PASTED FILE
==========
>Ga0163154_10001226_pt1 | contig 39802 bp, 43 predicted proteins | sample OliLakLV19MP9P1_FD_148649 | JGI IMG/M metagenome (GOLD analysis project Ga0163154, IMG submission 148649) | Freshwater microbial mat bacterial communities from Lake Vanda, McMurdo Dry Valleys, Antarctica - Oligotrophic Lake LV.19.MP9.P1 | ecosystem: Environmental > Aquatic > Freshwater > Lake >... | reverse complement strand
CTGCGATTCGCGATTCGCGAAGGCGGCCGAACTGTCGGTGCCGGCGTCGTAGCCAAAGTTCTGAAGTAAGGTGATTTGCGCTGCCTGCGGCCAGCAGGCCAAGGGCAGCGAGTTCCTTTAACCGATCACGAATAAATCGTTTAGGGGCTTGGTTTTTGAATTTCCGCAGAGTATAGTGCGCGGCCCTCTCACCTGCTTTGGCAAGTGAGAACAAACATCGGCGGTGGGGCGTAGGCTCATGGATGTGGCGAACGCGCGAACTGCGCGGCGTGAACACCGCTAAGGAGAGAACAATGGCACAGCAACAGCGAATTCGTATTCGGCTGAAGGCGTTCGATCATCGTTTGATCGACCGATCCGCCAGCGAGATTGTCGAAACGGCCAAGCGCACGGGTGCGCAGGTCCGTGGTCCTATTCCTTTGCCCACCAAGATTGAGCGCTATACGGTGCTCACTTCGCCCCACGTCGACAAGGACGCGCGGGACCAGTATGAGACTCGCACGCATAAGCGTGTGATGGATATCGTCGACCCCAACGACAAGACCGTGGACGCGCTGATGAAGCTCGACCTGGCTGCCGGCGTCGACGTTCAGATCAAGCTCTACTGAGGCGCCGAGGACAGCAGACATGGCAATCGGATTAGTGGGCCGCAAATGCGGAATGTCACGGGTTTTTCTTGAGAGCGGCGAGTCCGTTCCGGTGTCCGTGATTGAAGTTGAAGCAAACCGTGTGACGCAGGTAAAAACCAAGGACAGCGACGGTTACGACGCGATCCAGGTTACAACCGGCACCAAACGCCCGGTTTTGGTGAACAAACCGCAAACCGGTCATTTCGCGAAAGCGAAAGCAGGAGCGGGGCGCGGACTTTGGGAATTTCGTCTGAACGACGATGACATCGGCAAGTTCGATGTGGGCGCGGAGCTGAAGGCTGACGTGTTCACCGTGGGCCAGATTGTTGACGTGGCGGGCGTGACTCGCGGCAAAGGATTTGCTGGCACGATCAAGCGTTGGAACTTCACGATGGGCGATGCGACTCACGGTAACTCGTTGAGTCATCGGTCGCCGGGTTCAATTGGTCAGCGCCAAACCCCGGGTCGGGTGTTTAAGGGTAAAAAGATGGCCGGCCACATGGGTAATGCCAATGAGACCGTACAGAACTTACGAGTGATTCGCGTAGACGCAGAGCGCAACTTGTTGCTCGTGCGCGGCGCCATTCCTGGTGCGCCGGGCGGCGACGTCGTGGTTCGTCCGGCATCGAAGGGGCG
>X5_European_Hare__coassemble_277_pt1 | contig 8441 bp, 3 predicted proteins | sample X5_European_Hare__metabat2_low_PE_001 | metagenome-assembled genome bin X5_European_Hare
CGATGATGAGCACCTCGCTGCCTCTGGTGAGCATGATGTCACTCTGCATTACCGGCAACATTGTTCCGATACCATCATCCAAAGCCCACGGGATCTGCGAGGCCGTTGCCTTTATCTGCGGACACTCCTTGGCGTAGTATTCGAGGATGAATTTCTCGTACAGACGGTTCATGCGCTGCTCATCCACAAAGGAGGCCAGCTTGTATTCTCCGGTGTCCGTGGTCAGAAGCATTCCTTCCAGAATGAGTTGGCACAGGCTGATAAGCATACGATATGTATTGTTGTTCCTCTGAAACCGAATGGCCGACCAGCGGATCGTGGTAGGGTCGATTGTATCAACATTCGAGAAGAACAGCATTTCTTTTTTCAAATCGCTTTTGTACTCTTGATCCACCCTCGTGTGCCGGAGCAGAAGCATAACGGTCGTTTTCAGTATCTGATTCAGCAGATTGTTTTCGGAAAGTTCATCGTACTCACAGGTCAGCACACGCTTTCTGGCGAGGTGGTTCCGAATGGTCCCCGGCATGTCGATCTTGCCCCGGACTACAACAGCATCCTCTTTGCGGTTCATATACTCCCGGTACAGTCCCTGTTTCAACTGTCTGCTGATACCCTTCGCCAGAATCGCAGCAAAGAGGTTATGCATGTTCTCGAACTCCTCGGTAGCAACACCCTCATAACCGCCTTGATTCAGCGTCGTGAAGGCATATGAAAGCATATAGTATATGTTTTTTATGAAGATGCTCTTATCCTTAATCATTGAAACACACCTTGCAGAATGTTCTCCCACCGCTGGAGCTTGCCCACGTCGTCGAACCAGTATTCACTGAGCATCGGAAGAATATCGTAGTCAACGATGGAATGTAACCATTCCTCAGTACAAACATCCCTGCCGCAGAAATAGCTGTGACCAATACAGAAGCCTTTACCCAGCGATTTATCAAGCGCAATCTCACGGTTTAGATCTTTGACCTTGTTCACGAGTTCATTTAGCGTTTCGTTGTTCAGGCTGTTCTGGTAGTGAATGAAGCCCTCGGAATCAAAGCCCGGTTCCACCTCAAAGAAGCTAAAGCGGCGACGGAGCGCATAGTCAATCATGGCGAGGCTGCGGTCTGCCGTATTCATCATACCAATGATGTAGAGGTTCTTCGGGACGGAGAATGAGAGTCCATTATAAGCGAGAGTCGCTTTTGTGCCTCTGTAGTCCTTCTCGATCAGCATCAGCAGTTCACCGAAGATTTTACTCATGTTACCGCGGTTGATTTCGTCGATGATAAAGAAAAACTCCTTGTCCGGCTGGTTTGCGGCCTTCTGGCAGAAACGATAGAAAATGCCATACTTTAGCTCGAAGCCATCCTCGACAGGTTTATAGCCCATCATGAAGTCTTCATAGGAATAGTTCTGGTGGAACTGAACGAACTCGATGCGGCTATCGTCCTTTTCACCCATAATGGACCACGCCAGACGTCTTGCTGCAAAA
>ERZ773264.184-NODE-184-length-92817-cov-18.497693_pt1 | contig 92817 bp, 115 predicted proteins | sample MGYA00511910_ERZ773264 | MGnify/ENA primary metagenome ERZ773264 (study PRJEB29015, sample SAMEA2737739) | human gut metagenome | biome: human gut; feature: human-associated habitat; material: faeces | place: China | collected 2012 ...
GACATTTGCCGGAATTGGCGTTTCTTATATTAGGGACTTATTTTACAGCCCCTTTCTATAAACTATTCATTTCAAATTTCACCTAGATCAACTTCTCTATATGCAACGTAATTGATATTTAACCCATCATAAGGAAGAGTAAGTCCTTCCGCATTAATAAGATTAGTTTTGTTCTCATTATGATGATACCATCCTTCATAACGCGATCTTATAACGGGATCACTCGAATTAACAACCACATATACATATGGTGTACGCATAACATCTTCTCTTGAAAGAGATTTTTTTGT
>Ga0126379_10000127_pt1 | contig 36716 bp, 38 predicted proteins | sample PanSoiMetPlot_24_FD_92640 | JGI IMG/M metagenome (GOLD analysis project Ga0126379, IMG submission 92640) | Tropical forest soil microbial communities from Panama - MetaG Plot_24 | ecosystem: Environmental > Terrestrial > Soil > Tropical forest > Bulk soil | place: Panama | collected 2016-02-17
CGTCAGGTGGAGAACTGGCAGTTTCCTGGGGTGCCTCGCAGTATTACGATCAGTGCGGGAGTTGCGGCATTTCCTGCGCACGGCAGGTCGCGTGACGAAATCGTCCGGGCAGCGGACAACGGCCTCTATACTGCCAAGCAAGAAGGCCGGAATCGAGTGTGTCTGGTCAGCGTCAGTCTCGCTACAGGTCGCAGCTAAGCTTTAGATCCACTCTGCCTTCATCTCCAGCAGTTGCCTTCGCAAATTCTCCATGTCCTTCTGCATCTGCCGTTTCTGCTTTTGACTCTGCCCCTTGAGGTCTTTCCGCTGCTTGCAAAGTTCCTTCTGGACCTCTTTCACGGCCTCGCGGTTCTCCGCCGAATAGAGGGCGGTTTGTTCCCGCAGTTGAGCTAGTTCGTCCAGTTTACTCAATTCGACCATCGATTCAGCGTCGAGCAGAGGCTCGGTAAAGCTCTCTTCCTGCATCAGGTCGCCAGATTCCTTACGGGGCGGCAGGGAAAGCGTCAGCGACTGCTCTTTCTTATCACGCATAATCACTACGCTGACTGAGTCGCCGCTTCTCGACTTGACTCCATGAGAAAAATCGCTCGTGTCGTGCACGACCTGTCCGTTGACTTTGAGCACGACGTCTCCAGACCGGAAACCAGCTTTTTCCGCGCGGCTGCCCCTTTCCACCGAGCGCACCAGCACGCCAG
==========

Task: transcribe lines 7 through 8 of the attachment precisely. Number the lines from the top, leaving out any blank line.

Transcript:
>Ga0126379_10000127_pt1 | contig 36716 bp, 38 predicted proteins | sample PanSoiMetPlot_24_FD_92640 | JGI IMG/M metagenome (GOLD analysis project Ga0126379, IMG submission 92640) | Tropical forest soil microbial communities from Panama - MetaG Plot_24 | ecosystem: Environmental > Terrestrial > Soil > Tropical forest > Bulk soil | place: Panama | collected 2016-02-17
CGTCAGGTGGAGAACTGGCAGTTTCCTGGGGTGCCTCGCAGTATTACGATCAGTGCGGGAGTTGCGGCATTTCCTGCGCACGGCAGGTCGCGTGACGAAATCGTCCGGGCAGCGGACAACGGCCTCTATACTGCCAAGCAAGAAGGCCGGAATCGAGTGTGTCTGGTCAGCGTCAGTCTCGCTACAGGTCGCAGCTAAGCTTTAGATCCACTCTGCCTTCATCTCCAGCAGTTGCCTTCGCAAATTCTCCATGTCCTTCTGCATCTGCCGTTTCTGCTTTTGACTCTGCCCCTTGAGGTCTTTCCGCTGCTTGCAAAGTTCCTTCTGGACCTCTTTCACGGCCTCGCGGTTCTCCGCCGAATAGAGGGCGGTTTGTTCCCGCAGTTGAGCTAGTTCGTCCAGTTTACTCAATTCGACCATCGATTCAGCGTCGAGCAGAGGCTCGGTAAAGCTCTCTTCCTGCATCAGGTCGCCAGATTCCTTACGGGGCGGCAGGGAAAGCGTCAGCGACTGCTCTTTCTTATCACGCATAATCACTACGCTGACTGAGTCGCCGCTTCTCGACTTGACTCCATGAGAAAAATCGCTCGTGTCGTGCACGACCTGTCCGTTGACTTTGAGCACGACGTCTCCAGACCGGAAACCAGCTTTTTCCGCGCGGCTGCCCCTTTCCACCGAGCGCACCAGCACGCCAG